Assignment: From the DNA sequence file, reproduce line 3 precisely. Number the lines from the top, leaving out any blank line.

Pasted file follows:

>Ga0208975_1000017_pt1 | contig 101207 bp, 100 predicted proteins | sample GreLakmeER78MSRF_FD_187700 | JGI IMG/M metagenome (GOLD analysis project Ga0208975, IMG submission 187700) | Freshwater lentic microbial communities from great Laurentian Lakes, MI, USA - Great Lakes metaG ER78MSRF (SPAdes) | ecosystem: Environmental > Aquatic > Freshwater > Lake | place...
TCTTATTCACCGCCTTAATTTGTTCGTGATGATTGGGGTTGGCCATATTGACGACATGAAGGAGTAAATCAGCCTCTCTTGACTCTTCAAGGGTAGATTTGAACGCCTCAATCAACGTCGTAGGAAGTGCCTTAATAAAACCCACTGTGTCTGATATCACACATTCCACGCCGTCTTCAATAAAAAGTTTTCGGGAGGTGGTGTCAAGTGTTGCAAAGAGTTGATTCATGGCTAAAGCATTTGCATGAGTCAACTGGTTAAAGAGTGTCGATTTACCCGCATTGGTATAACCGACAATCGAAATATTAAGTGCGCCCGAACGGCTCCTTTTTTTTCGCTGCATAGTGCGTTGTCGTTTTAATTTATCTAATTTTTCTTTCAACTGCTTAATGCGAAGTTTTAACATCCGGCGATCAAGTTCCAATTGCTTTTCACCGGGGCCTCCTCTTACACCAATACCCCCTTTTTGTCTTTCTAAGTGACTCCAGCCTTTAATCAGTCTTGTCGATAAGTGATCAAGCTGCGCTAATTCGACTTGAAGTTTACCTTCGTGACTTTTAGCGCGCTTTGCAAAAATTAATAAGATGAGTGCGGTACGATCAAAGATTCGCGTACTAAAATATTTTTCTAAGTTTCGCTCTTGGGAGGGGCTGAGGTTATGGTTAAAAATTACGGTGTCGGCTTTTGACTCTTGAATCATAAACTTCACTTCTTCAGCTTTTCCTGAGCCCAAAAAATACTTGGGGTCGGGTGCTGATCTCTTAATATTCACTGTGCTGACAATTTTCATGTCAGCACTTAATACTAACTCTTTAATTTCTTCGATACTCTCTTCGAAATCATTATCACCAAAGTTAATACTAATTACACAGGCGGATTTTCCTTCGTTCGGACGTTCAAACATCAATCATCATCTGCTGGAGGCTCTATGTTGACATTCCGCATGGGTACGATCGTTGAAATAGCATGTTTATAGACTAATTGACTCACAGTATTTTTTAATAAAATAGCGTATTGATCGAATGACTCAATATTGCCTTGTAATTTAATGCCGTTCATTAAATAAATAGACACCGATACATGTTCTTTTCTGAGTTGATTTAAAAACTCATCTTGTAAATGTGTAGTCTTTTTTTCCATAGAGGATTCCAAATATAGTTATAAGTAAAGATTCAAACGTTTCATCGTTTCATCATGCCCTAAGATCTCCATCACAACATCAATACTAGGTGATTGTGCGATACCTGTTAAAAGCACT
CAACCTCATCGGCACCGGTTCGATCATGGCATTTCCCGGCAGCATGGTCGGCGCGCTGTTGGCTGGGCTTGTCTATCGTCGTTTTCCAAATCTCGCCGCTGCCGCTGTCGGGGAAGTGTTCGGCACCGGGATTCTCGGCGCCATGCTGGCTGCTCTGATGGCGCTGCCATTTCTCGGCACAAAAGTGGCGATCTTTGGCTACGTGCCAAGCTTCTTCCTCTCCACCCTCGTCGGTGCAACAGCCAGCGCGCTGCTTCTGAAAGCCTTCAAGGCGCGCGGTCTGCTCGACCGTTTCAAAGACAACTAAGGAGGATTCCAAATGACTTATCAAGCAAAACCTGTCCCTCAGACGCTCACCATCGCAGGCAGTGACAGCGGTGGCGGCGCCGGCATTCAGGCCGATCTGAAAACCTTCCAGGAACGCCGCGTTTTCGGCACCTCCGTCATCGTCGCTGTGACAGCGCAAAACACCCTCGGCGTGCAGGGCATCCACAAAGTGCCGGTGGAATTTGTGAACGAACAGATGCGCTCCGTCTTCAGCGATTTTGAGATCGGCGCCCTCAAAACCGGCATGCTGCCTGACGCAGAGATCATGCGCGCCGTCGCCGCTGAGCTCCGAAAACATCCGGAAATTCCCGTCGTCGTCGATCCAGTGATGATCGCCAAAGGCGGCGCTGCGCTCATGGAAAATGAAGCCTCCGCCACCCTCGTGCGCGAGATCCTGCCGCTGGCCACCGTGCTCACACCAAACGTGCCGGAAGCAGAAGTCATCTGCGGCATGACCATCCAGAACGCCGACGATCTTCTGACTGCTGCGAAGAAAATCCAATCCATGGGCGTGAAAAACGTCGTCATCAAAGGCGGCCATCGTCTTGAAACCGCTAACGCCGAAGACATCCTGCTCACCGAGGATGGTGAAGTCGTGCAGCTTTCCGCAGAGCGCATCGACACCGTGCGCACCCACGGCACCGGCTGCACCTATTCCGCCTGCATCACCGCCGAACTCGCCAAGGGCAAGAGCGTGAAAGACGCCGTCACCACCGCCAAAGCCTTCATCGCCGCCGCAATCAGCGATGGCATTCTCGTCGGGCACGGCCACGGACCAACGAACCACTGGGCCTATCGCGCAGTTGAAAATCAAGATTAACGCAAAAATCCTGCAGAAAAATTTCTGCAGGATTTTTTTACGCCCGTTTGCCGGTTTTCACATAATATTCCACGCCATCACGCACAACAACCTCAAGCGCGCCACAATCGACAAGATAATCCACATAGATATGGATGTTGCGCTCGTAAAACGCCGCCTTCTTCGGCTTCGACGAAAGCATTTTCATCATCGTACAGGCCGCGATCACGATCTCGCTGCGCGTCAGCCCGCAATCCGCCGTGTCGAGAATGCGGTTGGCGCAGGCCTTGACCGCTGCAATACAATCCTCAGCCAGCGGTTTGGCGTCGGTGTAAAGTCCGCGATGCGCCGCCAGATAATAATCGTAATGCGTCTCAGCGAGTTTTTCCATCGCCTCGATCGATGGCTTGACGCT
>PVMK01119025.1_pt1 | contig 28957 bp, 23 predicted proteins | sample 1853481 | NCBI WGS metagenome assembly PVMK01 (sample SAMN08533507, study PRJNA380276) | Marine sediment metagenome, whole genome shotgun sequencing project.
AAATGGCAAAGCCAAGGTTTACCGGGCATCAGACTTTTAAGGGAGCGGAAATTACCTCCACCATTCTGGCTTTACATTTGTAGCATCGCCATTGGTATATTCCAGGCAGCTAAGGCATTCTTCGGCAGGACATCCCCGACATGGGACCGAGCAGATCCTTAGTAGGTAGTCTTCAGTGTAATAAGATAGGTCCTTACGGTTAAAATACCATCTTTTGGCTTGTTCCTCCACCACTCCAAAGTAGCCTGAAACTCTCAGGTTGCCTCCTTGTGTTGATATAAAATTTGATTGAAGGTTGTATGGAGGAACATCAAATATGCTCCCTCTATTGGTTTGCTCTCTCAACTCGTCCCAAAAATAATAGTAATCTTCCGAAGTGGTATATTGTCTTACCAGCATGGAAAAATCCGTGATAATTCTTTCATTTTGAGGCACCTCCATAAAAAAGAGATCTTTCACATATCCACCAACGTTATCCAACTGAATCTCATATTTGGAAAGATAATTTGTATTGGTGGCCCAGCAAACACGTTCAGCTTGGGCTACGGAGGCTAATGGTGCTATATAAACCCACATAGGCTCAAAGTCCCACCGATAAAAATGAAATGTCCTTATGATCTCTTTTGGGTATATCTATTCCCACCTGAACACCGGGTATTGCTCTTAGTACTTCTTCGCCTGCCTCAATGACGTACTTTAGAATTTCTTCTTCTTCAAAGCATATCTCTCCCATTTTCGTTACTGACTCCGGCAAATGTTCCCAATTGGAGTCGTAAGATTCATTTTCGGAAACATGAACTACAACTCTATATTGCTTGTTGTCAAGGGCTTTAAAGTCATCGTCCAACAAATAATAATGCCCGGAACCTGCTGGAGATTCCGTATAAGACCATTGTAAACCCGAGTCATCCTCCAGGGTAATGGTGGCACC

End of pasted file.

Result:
CAACCTCATCGGCACCGGTTCGATCATGGCATTTCCCGGCAGCATGGTCGGCGCGCTGTTGGCTGGGCTTGTCTATCGTCGTTTTCCAAATCTCGCCGCTGCCGCTGTCGGGGAAGTGTTCGGCACCGGGATTCTCGGCGCCATGCTGGCTGCTCTGATGGCGCTGCCATTTCTCGGCACAAAAGTGGCGATCTTTGGCTACGTGCCAAGCTTCTTCCTCTCCACCCTCGTCGGTGCAACAGCCAGCGCGCTGCTTCTGAAAGCCTTCAAGGCGCGCGGTCTGCTCGACCGTTTCAAAGACAACTAAGGAGGATTCCAAATGACTTATCAAGCAAAACCTGTCCCTCAGACGCTCACCATCGCAGGCAGTGACAGCGGTGGCGGCGCCGGCATTCAGGCCGATCTGAAAACCTTCCAGGAACGCCGCGTTTTCGGCACCTCCGTCATCGTCGCTGTGACAGCGCAAAACACCCTCGGCGTGCAGGGCATCCACAAAGTGCCGGTGGAATTTGTGAACGAACAGATGCGCTCCGTCTTCAGCGATTTTGAGATCGGCGCCCTCAAAACCGGCATGCTGCCTGACGCAGAGATCATGCGCGCCGTCGCCGCTGAGCTCCGAAAACATCCGGAAATTCCCGTCGTCGTCGATCCAGTGATGATCGCCAAAGGCGGCGCTGCGCTCATGGAAAATGAAGCCTCCGCCACCCTCGTGCGCGAGATCCTGCCGCTGGCCACCGTGCTCACACCAAACGTGCCGGAAGCAGAAGTCATCTGCGGCATGACCATCCAGAACGCCGACGATCTTCTGACTGCTGCGAAGAAAATCCAATCCATGGGCGTGAAAAACGTCGTCATCAAAGGCGGCCATCGTCTTGAAACCGCTAACGCCGAAGACATCCTGCTCACCGAGGATGGTGAAGTCGTGCAGCTTTCCGCAGAGCGCATCGACACCGTGCGCACCCACGGCACCGGCTGCACCTATTCCGCCTGCATCACCGCCGAACTCGCCAAGGGCAAGAGCGTGAAAGACGCCGTCACCACCGCCAAAGCCTTCATCGCCGCCGCAATCAGCGATGGCATTCTCGTCGGGCACGGCCACGGACCAACGAACCACTGGGCCTATCGCGCAGTTGAAAATCAAGATTAACGCAAAAATCCTGCAGAAAAATTTCTGCAGGATTTTTTTACGCCCGTTTGCCGGTTTTCACATAATATTCCACGCCATCACGCACAACAACCTCAAGCGCGCCACAATCGACAAGATAATCCACATAGATATGGATGTTGCGCTCGTAAAACGCCGCCTTCTTCGGCTTCGACGAAAGCATTTTCATCATCGTACAGGCCGCGATCACGATCTCGCTGCGCGTCAGCCCGCAATCCGCCGTGTCGAGAATGCGGTTGGCGCAGGCCTTGACCGCTGCAATACAATCCTCAGCCAGCGGTTTGGCGTCGGTGTAAAGTCCGCGATGCGCCGCCAGATAATAATCGTAATGCGTCTCAGCGAGTTTTTCCATCGCCTCGATCGATGGCTTGACGCT